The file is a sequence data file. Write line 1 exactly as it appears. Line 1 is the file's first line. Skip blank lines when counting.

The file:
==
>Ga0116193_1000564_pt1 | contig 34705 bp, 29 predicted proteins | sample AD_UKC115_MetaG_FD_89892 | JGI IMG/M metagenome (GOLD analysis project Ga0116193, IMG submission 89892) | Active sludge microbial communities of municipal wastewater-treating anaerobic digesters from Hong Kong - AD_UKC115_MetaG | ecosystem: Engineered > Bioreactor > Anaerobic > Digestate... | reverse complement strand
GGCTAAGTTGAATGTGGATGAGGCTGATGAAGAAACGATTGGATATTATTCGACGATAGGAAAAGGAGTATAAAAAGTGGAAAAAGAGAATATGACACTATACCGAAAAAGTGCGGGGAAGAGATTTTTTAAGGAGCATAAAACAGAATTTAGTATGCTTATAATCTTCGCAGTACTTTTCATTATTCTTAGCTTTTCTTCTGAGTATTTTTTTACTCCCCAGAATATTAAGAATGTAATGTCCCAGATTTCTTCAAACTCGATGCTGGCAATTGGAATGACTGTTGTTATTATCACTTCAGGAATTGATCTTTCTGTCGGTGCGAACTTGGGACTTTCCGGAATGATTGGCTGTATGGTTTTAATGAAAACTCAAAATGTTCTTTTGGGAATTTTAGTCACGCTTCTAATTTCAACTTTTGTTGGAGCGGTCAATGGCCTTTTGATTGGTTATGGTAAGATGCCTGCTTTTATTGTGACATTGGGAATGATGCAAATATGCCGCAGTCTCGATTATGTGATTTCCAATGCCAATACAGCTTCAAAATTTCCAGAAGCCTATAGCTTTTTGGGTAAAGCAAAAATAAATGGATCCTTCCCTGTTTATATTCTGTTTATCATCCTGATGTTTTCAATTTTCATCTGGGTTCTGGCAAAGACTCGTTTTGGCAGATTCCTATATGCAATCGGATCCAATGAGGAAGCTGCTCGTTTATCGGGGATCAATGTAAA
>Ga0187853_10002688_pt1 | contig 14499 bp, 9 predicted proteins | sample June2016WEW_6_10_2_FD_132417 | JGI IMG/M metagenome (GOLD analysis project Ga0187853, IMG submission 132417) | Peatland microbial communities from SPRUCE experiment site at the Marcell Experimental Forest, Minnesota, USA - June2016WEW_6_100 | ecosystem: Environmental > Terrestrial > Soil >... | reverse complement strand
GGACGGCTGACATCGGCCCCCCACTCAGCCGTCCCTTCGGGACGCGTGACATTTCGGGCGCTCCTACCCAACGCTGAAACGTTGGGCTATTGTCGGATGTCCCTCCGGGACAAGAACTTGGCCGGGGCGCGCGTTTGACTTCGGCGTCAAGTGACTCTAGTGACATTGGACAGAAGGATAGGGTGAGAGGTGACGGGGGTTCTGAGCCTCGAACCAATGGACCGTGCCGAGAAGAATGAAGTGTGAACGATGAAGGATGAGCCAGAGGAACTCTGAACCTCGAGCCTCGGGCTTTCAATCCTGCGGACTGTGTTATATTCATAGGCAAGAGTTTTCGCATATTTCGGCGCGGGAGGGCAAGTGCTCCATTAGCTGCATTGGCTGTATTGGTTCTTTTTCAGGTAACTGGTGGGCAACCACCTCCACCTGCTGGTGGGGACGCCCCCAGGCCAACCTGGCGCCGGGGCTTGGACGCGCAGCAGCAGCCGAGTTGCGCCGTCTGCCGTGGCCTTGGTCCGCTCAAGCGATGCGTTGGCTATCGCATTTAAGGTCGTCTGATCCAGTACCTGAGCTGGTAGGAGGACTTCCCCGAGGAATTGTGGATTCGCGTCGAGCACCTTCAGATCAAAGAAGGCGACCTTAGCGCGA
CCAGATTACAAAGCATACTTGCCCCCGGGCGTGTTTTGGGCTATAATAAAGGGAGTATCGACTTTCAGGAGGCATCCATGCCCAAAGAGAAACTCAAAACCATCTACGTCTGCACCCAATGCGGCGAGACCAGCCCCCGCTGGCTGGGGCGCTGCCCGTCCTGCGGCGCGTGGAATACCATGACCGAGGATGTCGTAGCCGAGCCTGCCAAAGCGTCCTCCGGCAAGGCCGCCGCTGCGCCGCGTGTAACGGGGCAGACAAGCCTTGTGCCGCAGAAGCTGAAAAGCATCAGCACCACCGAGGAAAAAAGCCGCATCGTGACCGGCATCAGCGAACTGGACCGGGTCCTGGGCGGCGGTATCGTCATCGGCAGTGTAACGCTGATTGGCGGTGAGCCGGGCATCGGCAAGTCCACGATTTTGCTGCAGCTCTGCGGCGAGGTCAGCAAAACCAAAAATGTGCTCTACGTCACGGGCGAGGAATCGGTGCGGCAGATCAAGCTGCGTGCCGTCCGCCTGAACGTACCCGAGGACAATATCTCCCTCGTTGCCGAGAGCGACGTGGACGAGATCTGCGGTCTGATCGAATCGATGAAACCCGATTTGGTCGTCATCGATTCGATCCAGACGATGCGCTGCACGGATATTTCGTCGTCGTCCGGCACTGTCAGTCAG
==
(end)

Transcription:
>Ga0116193_1000564_pt1 | contig 34705 bp, 29 predicted proteins | sample AD_UKC115_MetaG_FD_89892 | JGI IMG/M metagenome (GOLD analysis project Ga0116193, IMG submission 89892) | Active sludge microbial communities of municipal wastewater-treating anaerobic digesters from Hong Kong - AD_UKC115_MetaG | ecosystem: Engineered > Bioreactor > Anaerobic > Digestate... | reverse complement strand